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You might find it hard to believe how easy it is to create beautiful, smooth animations with nothing more than CSS and SVG.
Animations can make a website feel slick and smooth, but how can you incorporate this feature into your own work? Join us and learn how to liven up your web design with these creative SVG animation examples.
SVG is a file format that uses lines, rather than pixels, to store and display images. As their name suggests, scalable vector graphics can scale without losing quality.
As well as being great for resizing, you can also use SVG code within HTML, and it will act like any other element. This means that you can use CSS rules, JavaScript code, and, most importantly, animations with your website's SVGs.
You can create SVGs using software like Adobe Illustrator and websites like SVGator, but you can also create them by hand. The SVG format is a plain text XML language and looks a bit like HTML.
This example features four buttons with their own icons and a block-colored background. When you select a button, it changes from a circle to a rounded rectangle, while also switching the background color of the page to match the button.
A mix of JS and CSS produces these results, and it all starts with a loop that adds event listeners to each button.
Once a button is clicked, a function called buttonClick() performs several actions. It starts by changing the page's background color:
After this, it adds a CSS class to the button that was pressed, triggering an animation and changing the button's background color.
While simple, this SVG animation example offers a unique way to make your website more engaging. This type of design feature is perfect for mobile websites and HTML-based apps.
You can add as many nodes as you like to an SVG path, making them ideal for creating text. This simple stroke animation demonstrates the technique perfectly, with the text appearing from left to right as if it is being written.
The animation doesn't have keyframes, it simply applies a new stroke width alongside the CSS transition property. This makes each line draw itself across the screen without complicated animation.
A JS function adds a unique CSS class to each section of the text using a single parent CSS class to further lower the density of the code.
As a CSS-only example, this SVG animation is great for anyone who doesn't want to dip their toes into JavaScript code. The idea is simple: a button starts with an underline that morphs into a full border when you hover over it.
CSS keyframes create two states for the button. The first state has a thicker stroke and only covers the bottom of the SVG shape button, starting at 0%. The other state is the complete button at 100% with a thinner stroke.
These keyframes are only applied to the SVG shape button outline when the user moves the cursor over the button. It uses the :hover CSS pseudo-class to achieve this, triggering a rule that adds the animation keyframes to the button.
This shows how you can create beautiful animations without using complex code. You can use these fundamentals and your creativity to make more elaborate interactive elements for your own website.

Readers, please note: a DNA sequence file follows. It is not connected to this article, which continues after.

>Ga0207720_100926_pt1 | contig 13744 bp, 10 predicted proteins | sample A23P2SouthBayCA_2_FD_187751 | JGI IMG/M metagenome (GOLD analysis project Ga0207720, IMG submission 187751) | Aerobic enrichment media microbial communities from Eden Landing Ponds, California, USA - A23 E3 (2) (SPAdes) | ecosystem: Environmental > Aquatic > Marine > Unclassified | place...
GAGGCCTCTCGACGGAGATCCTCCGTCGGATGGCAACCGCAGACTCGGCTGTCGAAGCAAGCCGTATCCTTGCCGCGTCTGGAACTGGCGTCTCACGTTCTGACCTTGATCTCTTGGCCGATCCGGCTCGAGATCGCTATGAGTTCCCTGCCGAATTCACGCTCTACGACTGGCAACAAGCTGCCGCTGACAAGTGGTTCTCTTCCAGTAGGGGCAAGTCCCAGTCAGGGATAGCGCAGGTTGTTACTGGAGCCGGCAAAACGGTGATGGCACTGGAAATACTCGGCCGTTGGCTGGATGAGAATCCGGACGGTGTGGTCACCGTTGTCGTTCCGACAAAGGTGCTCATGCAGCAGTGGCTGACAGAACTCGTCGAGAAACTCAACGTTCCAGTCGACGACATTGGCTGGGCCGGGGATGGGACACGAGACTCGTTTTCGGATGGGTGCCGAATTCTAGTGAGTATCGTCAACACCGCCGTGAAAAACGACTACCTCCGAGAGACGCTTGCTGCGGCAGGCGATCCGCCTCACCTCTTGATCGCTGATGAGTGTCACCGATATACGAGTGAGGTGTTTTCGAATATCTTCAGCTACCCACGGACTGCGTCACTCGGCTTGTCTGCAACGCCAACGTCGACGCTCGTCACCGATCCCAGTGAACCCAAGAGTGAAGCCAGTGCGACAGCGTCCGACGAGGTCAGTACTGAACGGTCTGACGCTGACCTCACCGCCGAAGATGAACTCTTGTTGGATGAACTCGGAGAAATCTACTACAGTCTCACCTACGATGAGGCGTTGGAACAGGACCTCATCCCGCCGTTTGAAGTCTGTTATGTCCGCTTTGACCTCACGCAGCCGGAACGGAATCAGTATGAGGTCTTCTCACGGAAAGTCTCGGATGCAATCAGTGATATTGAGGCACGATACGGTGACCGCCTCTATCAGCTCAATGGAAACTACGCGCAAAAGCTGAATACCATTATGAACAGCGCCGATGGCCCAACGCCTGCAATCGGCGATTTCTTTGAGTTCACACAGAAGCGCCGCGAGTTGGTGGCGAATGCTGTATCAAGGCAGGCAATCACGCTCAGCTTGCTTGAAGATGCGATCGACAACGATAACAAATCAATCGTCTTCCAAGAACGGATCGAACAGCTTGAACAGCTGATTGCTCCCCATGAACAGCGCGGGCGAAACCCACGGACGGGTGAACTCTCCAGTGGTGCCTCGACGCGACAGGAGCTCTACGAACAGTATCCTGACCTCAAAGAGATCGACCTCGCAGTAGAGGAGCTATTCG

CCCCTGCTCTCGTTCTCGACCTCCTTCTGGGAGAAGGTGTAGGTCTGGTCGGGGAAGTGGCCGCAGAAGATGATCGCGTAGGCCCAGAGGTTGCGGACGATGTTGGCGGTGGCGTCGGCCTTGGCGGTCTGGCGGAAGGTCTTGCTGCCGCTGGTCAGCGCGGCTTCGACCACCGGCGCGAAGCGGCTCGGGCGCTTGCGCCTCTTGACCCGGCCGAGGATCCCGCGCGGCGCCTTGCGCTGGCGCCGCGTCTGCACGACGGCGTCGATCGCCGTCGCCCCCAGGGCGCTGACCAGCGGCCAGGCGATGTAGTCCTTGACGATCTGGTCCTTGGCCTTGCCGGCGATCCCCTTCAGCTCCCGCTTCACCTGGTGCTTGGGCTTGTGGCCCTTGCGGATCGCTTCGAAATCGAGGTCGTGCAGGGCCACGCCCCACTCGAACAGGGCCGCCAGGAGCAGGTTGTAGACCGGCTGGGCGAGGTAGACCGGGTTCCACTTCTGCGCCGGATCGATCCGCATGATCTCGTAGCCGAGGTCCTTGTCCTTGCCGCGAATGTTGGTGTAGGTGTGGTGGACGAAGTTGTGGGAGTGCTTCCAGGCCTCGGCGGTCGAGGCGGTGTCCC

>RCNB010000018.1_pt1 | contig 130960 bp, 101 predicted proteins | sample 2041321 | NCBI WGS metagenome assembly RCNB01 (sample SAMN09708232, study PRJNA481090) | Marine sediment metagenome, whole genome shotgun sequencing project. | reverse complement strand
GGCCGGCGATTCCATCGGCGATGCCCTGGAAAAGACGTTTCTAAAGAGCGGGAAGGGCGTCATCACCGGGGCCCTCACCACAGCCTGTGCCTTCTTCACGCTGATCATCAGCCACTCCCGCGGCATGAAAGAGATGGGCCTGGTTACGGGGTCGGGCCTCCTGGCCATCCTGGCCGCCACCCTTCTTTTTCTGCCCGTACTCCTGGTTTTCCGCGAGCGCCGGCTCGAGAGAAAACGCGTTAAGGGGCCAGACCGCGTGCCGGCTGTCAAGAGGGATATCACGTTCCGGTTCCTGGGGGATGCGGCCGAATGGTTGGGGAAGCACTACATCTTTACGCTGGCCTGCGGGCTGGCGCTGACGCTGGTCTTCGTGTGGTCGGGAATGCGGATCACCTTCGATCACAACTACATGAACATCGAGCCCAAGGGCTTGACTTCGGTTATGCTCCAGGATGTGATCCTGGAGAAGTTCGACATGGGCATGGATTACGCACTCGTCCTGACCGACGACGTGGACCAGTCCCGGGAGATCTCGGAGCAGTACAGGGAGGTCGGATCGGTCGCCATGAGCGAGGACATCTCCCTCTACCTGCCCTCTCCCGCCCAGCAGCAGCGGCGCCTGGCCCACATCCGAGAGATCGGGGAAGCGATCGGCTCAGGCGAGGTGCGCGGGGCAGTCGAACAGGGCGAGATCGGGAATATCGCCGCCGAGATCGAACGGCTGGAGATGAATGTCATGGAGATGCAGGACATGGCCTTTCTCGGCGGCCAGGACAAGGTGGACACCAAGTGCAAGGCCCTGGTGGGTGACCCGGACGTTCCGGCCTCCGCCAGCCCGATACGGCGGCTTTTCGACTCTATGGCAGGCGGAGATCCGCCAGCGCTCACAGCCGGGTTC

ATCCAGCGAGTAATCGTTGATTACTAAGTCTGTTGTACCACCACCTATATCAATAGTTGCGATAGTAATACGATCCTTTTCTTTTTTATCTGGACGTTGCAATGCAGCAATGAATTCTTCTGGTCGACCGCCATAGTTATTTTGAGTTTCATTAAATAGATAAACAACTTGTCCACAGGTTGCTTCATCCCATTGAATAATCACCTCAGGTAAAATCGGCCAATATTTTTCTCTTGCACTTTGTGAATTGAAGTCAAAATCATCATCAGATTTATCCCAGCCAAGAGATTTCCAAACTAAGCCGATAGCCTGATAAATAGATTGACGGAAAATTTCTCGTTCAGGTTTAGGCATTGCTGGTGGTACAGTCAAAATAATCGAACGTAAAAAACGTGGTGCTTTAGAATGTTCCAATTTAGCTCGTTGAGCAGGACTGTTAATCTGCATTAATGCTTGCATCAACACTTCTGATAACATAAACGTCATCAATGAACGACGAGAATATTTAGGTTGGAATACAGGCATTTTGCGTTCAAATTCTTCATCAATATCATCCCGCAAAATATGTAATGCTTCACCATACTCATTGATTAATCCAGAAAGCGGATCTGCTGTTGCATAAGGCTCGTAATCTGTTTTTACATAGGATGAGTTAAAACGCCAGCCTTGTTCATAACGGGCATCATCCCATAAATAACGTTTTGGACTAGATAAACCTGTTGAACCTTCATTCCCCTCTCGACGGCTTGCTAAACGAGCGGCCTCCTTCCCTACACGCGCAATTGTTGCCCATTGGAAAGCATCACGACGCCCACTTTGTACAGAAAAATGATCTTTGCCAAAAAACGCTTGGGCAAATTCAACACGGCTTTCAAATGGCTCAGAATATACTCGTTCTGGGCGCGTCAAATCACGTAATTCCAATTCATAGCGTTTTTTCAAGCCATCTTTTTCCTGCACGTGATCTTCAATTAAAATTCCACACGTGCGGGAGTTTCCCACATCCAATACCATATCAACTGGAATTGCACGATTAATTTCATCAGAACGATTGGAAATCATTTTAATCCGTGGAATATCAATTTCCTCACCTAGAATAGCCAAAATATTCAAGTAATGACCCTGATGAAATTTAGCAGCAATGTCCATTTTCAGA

With so many interesting techniques under the hood, it is hard to decide what to discuss when looking at this SVG clock example.
To start, it uses the Date() function to collect the current date and time. Using this value, the getHours(), getMinutes(), and getSeconds() functions split the data into its relevant parts. The code then calculates the position of each hand on the clock.
By storing each of the hands in an array, their positions can be set very easily each time the code runs.
Time has limited applications in the realm of web design, but it is useful for countdown timers, clocks, and storing timestamps. This example also offers an insight into creating dynamic SVG animations with variables.
This CSS-driven SVG animation provides a neat way to make any form look incredible.
With nothing selected, the form has grayed-out lines beneath each field. A line appears when a field gets selected, sliding in from the left with a smooth animation. If the user selects a different field, the line slides to its new position in a smooth motion.
Finally, once the user presses the Login button, the line turns into a circle that pulsates as the page loads.
This SVG example is particularly impressive because it relies only on CSS to produce such a complex result. It uses CSS variables to store data, making it easier to control elements like the main app.
You could use this example on just about any web form, and engage your users like never before.
Creating an SVG animation from scratch can be a difficult process when you first get started. These examples will give you the head start you need to build SVG animations that will make your website shine.
Samuel is a UK-based technology writer with a passion for all things DIY. Having started businesses in the fields of web development and 3D printing, along with working as a writer for many years, Samuel offers a unique insight into the world of technology. Focusing mainly on DIY tech projects, he loves nothing more than sharing fun and exciting ideas that you can try at home. Outside of work, Samuel can usually be found cycling, playing PC video games, or desperately attempting to communicate with his pet crab.
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